Kitty Savage - A Savage Life

When we went to Disney World this summer, our youngest daughter took an autograph book to collect the signatures of the characters she met. Despite the sometimes lengthy waits, she really enjoyed meeting Disney’s icons.

When Queen Elsa declared her love for our little girl’s blue “Play it Cool” tank top, our daughter smiled from ear to ear. In awe she said, “I can’t believe someone famous loves my shirt.”

When Elena of Avalor suggested our daughters play a game of Rock Paper Scissors with her, our youngest daughter was star struck.

She even enjoyed meeting Kylo Ren and denying his requests that we join the Dark Side. In fact, looking back at photos of that encounter, she’s facing him with the biggest grin on her face and a hand on her newly created lightsaber just in case he tried any funny business.

However, there were a few princesses that our 9-year-old had no desire in meeting.

In Epcot’s France, both of our daughters patiently waited in line to meet Belle. They discussed books with her. She gave our youngest daughter her autograph, and we snapped a few pictures.

Then, I said, “Princess Aurora is right over there.” Our littlest Savage responded, “I’m not meeting her.”

Sleeping Beauty was always our oldest daughter’s favorite. She wore Princess Aurora’s pink princess gown and tiara practically nonstop for most of her preschool years.

To not meet her was simply out of the question for our 16-year-old. She tried to coax her little sister to come along.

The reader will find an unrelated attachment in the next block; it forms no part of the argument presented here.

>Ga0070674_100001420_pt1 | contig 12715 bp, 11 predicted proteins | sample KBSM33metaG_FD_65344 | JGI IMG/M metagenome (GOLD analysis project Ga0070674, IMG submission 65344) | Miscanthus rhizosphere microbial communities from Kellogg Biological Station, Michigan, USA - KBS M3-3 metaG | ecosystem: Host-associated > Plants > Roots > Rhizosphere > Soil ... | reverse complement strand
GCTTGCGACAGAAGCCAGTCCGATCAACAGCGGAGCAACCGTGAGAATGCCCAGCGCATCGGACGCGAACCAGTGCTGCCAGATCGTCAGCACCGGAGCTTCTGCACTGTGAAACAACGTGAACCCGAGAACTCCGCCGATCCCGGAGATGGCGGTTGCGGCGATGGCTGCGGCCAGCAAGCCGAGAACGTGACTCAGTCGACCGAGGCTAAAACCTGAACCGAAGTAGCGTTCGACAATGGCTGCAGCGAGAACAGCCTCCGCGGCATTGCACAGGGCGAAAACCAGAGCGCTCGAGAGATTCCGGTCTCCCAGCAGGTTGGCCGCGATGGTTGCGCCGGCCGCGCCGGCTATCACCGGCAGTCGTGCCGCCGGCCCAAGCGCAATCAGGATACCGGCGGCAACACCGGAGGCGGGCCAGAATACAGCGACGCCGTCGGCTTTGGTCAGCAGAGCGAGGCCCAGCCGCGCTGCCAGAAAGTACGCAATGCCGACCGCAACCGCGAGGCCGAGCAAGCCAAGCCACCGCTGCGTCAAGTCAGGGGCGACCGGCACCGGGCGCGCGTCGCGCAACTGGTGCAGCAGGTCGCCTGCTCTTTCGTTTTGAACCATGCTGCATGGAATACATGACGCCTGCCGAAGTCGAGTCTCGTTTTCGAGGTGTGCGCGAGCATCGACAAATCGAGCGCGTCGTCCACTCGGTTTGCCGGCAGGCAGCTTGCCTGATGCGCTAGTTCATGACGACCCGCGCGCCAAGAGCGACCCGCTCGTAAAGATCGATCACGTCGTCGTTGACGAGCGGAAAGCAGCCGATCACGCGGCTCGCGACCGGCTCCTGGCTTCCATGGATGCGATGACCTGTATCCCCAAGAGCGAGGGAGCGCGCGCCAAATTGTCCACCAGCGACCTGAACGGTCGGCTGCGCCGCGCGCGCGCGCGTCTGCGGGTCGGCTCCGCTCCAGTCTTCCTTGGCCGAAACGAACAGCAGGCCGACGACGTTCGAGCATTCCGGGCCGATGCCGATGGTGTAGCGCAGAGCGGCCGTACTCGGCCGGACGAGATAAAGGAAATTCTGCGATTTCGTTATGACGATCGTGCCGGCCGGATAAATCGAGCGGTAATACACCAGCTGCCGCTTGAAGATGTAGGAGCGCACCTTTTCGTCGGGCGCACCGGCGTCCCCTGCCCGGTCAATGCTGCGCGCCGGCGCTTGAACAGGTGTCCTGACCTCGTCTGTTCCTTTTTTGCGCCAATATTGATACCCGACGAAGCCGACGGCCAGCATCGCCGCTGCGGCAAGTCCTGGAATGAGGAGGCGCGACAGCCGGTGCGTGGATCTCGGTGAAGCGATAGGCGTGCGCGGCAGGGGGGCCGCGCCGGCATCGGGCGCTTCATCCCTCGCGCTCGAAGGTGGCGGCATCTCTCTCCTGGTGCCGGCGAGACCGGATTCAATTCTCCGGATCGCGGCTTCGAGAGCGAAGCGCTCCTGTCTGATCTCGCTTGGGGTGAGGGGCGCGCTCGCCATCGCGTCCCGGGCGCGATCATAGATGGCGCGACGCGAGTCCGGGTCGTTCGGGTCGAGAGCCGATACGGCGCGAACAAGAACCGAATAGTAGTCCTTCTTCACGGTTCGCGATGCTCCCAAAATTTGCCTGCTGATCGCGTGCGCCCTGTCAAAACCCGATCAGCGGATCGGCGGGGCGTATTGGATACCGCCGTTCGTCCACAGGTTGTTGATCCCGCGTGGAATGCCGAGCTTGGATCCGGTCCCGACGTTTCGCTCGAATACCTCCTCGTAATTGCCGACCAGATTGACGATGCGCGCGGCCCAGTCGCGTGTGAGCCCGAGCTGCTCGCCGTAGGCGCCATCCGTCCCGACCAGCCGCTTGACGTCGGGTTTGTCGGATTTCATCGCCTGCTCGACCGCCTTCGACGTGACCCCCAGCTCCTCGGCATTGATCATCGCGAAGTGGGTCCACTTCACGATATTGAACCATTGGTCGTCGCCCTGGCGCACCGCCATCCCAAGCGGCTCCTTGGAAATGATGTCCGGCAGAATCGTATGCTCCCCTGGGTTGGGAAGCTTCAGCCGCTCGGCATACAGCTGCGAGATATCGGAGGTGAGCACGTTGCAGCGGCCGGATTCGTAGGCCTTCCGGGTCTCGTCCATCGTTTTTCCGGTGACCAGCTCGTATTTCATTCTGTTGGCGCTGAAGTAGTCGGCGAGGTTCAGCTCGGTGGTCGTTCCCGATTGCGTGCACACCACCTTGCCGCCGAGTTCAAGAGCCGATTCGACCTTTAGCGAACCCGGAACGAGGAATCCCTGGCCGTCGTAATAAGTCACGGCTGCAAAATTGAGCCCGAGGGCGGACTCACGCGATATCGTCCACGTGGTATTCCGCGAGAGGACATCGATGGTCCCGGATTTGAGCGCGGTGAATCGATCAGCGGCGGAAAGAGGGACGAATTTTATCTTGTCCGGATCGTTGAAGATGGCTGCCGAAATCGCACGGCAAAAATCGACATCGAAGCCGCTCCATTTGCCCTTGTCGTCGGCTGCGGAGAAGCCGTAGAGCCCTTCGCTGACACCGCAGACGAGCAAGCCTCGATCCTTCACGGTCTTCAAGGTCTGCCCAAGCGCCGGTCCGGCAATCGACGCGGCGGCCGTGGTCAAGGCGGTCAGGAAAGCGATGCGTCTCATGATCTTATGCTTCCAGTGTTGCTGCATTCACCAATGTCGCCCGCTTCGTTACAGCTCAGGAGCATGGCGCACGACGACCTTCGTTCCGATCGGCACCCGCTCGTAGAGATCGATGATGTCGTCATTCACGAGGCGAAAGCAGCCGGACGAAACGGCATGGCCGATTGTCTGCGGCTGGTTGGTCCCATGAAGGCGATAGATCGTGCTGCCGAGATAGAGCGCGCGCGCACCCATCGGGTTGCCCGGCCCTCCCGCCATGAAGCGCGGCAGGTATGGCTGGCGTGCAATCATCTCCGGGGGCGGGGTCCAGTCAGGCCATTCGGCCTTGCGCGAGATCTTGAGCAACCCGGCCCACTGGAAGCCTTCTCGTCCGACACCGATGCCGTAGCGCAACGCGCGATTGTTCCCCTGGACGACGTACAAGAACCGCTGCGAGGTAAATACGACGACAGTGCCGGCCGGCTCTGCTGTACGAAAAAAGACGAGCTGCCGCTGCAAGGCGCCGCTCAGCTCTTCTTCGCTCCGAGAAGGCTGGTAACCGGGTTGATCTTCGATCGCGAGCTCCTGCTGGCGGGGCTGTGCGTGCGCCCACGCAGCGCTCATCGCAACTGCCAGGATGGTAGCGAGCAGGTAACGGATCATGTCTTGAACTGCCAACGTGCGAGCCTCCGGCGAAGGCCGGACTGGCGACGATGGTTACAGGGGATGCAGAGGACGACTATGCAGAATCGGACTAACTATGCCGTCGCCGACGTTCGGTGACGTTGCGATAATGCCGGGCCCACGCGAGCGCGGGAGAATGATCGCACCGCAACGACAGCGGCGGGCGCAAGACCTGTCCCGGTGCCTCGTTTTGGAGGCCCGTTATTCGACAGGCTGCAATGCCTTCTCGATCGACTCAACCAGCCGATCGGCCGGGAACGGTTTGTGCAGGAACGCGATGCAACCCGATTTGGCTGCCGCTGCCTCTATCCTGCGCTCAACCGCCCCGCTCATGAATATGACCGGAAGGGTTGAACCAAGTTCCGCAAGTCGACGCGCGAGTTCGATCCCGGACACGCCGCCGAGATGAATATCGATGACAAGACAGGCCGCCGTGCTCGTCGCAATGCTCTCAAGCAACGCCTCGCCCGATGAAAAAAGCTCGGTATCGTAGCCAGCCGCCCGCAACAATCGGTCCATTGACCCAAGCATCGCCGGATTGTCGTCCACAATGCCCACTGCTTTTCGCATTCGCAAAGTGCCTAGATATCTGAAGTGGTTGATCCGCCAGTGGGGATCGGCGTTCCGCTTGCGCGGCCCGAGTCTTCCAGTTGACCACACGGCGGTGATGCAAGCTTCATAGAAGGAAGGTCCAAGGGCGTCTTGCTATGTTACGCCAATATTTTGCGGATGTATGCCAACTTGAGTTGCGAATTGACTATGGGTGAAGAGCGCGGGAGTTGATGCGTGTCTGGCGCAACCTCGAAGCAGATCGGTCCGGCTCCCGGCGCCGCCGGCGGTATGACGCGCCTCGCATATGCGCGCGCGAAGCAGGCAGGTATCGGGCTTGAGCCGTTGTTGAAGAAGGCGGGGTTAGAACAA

Our youngest daughter wouldn’t budge, “I don’t want to meet her. She doesn’t do anything.” I reassured her she didn’t have to meet anyone she didn’t want to and sent her off with her dad and brother, who both found every Disney Princess encounter to be utterly boring.

However, before they left, our oldest daughter asked her younger sister, “Should I take your autograph book and get Princess Aurora’s signature?”

Totally offended, our independent 9-year-old answered, “No. I do not want her name in my book. All she does is prick her finger, fall asleep, and wait for a prince to save her. She doesn’t do anything special.”

I suggested when she’s my age, our daughter might think being able to sleep soundly for years at a time is accomplishing something.

No late-night trips to the bathroom. No shaking your husband to quit snoring. No wakeful nights thinking about to do lists and worries.

She wasn’t buying it. After all, the problem wasn’t that Princess Aurora slept. The problem was she needed the prince to save her.

Of course, a little girl who goes to sleep many nights in pajamas embroidered with “Be your own hero,” didn’t want the signature of someone who needed a prince to rescue her.

And so, she held tightly onto her book until we made it to Epcot’s China. There she gladly handed it over to Mulan, who not only didn’t need saving but who ended up saving an entire country herself.

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